Philadelphia News & Search
One by one, they rose up from their wooden pew and strolled towards the altar that was framed by a giant bronze cross — people who had once been deemed the sinners and the outcasts in a city of unrelentingly harsh law-givers.
The black man who’d been sent away for life for a violent crime he’d committed as a juvenile, only freed more than three decades later because of a Supreme Court ruling. The Mexican woman whose schizophrenic — and undocumented — son is facing deportation after prosecutors charged him with felonies for acting out. The ex-offender who wanted to know why police were still stopping and frisking young men of color in his neighborhood.
They came Tuesday night to turn the tables upside-down on Philadelphia’s criminal justice system — to ask six of the eight candidates running to replace Seth Williams as district attorney just how, exactly, they plan to change things so people like them won’t face the world of problems they experienced under the last series of DAs.
“Our DA’s office has been looking for convictions rather than for justice,” said Elena Diaz, the Mexican immigrant and South Philadelphia activist now fighting to thwart deportation charges against her 21-year-old son after his arrest by city police. “How will you stop this overcharging?”
Her pleas sparked little disagreement from the six candidates — Teresa Carr Deni, Deni, Tariq el-Shabazz, Joe Khan, Michael Untermeyer, and John “Jack” O’Neill — who sat the front of the Arch Street United Methodist Church. Each said he or she would fight to keep Philadelphia as a “sanctuary city” for the undocumented, and would enact policies to make sure a criminal suspect’s immigration status is better weighed before prosecution.
The event was billed as the Philly District Attorney for the People Forum, but the spirit behind a fairly remarkable two-hour event that brought a few hundred folks to pack the pews in the Center City sanctuary was best summarized by its Twitter hashtag: #DecarcerateDA. It was impossible to step into the spring air on Broad Street at the end of the night without thinking that Philadelphia will have fewer of its citizens in jail or in upstate prisons, and perhaps say goodnight for good to the death penalty, after the dust finally settles next January.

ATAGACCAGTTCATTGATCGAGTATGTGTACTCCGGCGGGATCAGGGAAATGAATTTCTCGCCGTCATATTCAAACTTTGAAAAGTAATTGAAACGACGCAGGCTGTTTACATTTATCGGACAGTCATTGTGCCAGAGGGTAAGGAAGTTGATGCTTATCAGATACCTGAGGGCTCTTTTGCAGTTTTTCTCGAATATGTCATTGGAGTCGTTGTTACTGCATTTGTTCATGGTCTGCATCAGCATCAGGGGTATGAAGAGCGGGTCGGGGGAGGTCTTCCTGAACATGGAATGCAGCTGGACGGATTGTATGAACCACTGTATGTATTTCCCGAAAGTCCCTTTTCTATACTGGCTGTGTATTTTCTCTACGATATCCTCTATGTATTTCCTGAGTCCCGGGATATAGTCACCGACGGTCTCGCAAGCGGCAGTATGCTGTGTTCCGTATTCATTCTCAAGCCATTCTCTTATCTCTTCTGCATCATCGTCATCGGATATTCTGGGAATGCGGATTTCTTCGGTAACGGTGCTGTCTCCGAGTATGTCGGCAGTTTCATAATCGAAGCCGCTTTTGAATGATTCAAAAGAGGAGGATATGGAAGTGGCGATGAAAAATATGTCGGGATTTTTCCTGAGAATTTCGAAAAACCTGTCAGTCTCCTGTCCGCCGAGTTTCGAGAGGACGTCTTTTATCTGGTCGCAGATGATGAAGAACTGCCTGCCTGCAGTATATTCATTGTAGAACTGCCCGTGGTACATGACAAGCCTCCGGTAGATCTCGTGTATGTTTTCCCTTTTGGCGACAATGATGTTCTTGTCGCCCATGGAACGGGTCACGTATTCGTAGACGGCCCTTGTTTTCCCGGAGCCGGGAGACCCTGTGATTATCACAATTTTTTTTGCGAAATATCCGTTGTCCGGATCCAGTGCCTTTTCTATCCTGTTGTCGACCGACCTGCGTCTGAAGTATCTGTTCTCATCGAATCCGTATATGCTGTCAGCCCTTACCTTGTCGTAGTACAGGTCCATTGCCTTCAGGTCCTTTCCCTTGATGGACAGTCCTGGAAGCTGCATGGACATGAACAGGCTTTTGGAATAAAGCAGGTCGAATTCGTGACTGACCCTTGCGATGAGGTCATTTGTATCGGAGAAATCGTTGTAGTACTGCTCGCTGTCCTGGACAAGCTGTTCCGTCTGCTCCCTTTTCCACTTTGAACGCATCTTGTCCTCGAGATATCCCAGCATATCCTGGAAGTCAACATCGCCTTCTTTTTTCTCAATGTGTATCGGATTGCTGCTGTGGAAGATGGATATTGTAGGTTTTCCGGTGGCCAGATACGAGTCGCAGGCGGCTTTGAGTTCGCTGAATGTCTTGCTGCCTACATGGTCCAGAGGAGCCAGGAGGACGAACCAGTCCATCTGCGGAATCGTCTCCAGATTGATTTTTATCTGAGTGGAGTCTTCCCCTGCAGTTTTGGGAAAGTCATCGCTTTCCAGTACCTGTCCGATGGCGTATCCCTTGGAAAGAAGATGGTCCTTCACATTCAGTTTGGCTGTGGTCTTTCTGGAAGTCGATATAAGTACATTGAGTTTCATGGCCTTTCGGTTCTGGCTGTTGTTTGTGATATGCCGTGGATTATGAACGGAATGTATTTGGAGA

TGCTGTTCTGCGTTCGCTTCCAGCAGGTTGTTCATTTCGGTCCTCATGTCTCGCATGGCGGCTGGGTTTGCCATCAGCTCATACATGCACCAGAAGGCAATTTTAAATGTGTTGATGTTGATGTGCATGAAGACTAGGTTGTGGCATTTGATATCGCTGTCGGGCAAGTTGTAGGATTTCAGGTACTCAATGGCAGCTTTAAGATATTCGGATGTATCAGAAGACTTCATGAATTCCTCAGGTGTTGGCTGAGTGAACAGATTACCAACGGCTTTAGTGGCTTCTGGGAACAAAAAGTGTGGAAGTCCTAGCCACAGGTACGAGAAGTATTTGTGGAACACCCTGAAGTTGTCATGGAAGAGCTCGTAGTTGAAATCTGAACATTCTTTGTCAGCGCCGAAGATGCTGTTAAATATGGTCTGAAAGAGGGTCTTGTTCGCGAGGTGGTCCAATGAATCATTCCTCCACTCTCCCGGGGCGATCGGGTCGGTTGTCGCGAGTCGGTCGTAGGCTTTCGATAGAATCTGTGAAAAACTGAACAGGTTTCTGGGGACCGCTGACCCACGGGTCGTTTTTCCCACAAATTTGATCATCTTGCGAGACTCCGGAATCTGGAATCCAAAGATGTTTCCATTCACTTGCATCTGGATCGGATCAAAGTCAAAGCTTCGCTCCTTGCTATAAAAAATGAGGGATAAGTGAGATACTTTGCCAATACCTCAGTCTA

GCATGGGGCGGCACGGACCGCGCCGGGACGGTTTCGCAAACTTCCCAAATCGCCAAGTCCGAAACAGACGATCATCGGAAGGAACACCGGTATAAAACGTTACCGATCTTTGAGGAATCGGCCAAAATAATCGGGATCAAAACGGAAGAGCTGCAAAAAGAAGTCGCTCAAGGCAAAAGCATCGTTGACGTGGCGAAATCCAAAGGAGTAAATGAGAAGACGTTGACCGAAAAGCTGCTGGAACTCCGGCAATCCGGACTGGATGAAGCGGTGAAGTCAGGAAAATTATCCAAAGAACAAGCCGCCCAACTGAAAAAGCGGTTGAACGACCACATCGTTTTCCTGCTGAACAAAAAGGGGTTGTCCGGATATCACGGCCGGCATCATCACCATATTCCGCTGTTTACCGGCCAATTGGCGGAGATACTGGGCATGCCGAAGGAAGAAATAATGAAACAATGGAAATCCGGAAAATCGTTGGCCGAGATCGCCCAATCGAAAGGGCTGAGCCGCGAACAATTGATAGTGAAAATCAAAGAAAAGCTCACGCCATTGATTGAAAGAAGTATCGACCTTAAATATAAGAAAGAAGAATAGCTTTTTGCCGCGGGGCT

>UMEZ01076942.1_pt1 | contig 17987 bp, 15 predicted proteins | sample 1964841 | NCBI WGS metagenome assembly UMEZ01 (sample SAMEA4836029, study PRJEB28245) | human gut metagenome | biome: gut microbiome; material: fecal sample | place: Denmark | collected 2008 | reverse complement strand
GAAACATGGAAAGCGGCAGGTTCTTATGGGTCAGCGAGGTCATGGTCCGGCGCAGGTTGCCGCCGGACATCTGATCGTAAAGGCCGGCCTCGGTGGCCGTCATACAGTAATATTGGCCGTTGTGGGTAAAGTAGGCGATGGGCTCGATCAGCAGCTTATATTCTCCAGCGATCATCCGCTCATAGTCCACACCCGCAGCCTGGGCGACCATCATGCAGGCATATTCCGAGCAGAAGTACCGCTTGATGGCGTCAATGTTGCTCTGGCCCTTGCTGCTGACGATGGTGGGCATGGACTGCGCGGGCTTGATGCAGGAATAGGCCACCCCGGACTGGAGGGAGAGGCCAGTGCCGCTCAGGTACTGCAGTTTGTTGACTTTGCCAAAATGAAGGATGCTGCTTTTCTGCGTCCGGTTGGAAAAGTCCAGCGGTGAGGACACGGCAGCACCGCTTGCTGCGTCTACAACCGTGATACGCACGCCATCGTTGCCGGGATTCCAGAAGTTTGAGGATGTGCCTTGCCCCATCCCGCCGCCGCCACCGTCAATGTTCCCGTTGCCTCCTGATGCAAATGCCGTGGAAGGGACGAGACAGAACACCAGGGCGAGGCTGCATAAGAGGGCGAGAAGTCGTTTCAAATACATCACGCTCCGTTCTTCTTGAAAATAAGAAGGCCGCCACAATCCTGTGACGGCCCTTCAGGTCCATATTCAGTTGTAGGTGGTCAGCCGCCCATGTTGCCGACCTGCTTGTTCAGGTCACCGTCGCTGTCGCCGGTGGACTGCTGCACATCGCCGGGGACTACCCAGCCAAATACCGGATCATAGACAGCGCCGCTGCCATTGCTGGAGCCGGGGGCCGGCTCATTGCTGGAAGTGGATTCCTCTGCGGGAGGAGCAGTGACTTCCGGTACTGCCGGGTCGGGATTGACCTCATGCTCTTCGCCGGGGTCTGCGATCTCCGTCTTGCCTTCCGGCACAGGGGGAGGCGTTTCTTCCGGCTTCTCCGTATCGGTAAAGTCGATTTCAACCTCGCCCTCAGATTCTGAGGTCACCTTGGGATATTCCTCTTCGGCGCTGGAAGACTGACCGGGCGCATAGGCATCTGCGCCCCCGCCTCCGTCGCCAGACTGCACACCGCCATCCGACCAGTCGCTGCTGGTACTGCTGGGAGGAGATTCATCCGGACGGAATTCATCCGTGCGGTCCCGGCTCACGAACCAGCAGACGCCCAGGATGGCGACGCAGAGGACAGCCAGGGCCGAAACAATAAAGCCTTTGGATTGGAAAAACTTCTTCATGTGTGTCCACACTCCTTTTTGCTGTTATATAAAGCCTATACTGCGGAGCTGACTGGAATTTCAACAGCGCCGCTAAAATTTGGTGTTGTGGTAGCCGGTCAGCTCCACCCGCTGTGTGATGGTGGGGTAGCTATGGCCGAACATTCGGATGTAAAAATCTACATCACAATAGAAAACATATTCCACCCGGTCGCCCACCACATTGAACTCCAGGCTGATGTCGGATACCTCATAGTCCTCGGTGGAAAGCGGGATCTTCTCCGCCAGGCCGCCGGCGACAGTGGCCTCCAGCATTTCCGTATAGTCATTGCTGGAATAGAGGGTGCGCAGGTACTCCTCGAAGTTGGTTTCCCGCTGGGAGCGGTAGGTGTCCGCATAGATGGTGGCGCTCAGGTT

It might have been different if Beth Grossman, the Republican candidate, or Rich Negrin, the perhaps more moderate candidate endorsed by the Fraternal Order of Police, who was said to have a case of pneumonia, were at the event. With the six Democrats who did attend, the DA’s race is starting to feel a little like the Daytona 500 — with every turn to the left.
Krasner said it was time to end a Pennsylvania-wide justice climate that’s biased toward long sentences because “in the counties where they used to have coal, now they have prisoners.” Khan boasated that “I’ve held corrupt police officers to account,” while O’Neill said a DA’s policies on issues such as immigration matter more after the election of President Trump “because we have a White House that is racist and xenophobic and full of hate.” None of his rivals seemed offended by that.
The six attendees — El-Shabazz, Khan, O’Neill and Untermeyer all former or current assistant prosecutors, Deni a municipal court judge and Krasner a civil-rights attorney — rarely disagreed, and typically then only by matter of degree. A so-called “lightning round” of questions about prosecuting corrupt cops or ending civil forfeitures of cash or property from people not convicted or crimes was typically a race to utter “yes,” or “hell yes” as Krasner declared at one point.
On one key issue that tends to resonate with more liberal Democratic primary voters, only El-Shabazz and Krasner committed themselves to totally ending the death penalty, although none of the candidates seems to have an interest in bringing back the era when Lynne Abraham, top prosecutor for most of the 1990s and 2000s, was known as “the Deadliest DA.”
Still, tensions flared several times — mostly over who moved to the political left first, or fastest, or why. For example, Khan turned on Untermeyer — the candidate who’s spent the most on TV ads so far — as a turncoat who’d run for office earlier in the decade as a conservative Republican before changing parties; Untermeyer replied that Khan had been a “vapid” candidate before stealing positions from established progressives such as Krasner.
For his part, Krasner questioned why the former prosecutors on stage hadn’t worked more for reform in the past, drawing a sharp retort from El-Shabazz who said he’d nixed bad prosecutions in his recent tenure as Williams’ top lieutenant. “I didn’t protest,” he snapped at Krasner, best known for defending demonstrators from events like Occupy Philly. “I did it.”
None of the bickering, though, suggested that Philadelphia will return anytime soon to the type of “law-and-order” regime in the 20th Century style of Frank Rizzo, whose statue at the Municipal Services Building was just stone’s throw from from the church’s front door…and yet light years away.
Philadelphia News & Search